Gunnar is the CEO of Developers Team Ltd, an Estonian software development company. He has been using Microsoft platforms and technologies since primary school. The maniacal interest and enthusiasm of developing systems and playing with bleeding edge technologies is still with him. His career working with .NET and related technologies started in 2003. Gunnar specializes in ASP.NET web applications, SharePoint and SmartCard technologies. To contact Gunnar, email him at: gunnar@developers-team.com.

The Related Post

One of the features of using Agile methods is the opportunity for continuous improvement within a project. There are a number of improvement opportunities throughout a typical iteration or sprint─over the next few weeks I’m going to walk through a few, starting this week with the Retrospective. Retrospectives are one of the many tools in ...
LogiGear Magazine – July 2013 – Agile Testing
Author of The Agile Warrior, Rasmusson answers questions from LogiGear’s testing staff about test automation in agile projects.
In the decade since the Agile Manifesto, the movement has encouraged a number of best practices like test-driven development, user-centered design, iterative development, clean code, refactoring, continuous integration, and—arguably—cloud computing. I’m a card-carrying Agile zealot, and to me its benefits are unarguable. Is your IT organization ready to be Agile, seriously? Score yourself on these ...
Keeping an eye on the horizon in the testing world is an important part of staying in the game. Hans is no stranger to looking to the future with eyes wide and ears open. His expertise is what makes Hans valuable at the STARWEST Expo, which he recently delivered two talks to.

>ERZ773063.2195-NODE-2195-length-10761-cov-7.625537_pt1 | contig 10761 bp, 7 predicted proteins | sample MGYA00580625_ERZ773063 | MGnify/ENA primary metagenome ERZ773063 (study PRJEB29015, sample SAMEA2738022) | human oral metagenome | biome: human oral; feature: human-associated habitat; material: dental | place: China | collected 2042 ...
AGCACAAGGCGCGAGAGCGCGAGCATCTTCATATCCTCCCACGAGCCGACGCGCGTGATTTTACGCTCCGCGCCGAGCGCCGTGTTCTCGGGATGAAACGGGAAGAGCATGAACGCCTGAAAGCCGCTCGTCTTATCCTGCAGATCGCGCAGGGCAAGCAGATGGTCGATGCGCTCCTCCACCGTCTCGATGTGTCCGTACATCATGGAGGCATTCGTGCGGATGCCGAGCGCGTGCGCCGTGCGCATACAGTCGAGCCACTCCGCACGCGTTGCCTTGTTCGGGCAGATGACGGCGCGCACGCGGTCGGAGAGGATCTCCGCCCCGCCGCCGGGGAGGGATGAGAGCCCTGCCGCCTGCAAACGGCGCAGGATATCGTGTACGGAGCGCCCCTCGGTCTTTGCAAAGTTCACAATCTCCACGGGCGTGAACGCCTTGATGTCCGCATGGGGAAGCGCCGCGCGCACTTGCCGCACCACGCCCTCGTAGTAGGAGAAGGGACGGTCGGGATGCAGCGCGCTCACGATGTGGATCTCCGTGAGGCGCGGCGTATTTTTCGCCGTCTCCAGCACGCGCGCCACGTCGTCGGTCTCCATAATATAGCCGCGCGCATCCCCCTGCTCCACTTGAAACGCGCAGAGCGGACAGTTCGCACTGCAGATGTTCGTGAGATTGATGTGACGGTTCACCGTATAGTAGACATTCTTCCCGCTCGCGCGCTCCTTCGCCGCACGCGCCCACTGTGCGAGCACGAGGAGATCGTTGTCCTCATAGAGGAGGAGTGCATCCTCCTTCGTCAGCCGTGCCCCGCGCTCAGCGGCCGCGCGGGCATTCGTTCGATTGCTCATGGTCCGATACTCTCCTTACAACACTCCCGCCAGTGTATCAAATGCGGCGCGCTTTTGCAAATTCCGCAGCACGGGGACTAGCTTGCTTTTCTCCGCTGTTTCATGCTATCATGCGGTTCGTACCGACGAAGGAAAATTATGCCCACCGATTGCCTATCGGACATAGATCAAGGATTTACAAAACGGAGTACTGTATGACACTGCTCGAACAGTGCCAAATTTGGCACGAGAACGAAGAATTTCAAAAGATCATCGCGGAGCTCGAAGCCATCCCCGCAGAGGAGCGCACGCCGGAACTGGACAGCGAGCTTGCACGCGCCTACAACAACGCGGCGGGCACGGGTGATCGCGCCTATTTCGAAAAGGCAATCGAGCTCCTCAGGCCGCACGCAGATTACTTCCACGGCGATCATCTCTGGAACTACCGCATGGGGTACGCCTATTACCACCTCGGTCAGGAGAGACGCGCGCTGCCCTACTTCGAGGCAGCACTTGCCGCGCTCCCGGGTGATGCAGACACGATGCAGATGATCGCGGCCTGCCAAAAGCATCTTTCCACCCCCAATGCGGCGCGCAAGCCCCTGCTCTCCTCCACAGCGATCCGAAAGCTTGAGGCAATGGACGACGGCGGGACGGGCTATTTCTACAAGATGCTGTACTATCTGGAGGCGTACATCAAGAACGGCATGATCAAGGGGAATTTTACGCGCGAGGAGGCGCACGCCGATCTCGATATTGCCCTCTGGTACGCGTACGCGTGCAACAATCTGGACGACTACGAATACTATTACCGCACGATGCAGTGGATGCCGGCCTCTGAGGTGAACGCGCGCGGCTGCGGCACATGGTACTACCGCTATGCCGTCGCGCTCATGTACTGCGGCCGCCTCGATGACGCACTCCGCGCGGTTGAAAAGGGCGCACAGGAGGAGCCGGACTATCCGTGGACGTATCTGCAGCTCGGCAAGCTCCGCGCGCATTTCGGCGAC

Agile stresses instant and easy communication and is built on teams working efficiently together. This necessitates an open work space environment. A characteristic of an effective team is a high level of collaboration, making the physical work environment an important factor. Cubicles should be eliminated in favor of an open work space in an effort ...
When quality assurance teams and management who have adopted Agile practices first put the ideas to work, they face a significant impediment in unlearning the traditional mind-set and practices that experience in traditional practices has instilled in them. “He who knows to unlearn, learns best.” — Anonymous The following are some of the key aspects ...
This article presents ten tips for Agile testing based on our experience. However, don’t expect to find the perfect test approach for your company or software project in this article. That is still something you will have to find out yourself! Several years ago I started as test manager on a J2EE project. The project ...
Agile, in terms of software development, has incorrectly and for too long come to mean fast and “getting product out the door quicker.” But Agile is not about speed; it is about being flexible. I always begin my discussions on Agile development by getting a definition for the word Agile. Agile, in terms of software development, ...
Maximize the function of your teams The Modern Agile philosophy created by the folks at Industrial Logic is one of the most exciting ideas I’ve encountered in a while. Moving beyond the pre-canned “You must do X to be Agile” mindset that I’ve seen becoming more and more prevalent.
Author Jonathan Rasmusson explains in his latest book how to successfully set-up, execute and deliver Agile projects. Download the excerpt below for “Chapter 7: Estimation The Fine Art of Guessing.” To read his interview in last month’s issue, please click on “Spotlight Interview: Jonathan Rasmusson” to read his views on the best practices for test ...
Distinguishing these terms from each other can be rather confusing. In an attempt to go back to the basics, Nadine Schaeffer explains in detail the benefits and the necessity of using realistic situations.

Leave a Reply

Your email address will not be published. Required fields are marked *

Stay in the loop with the lastest
software testing news

Subscribe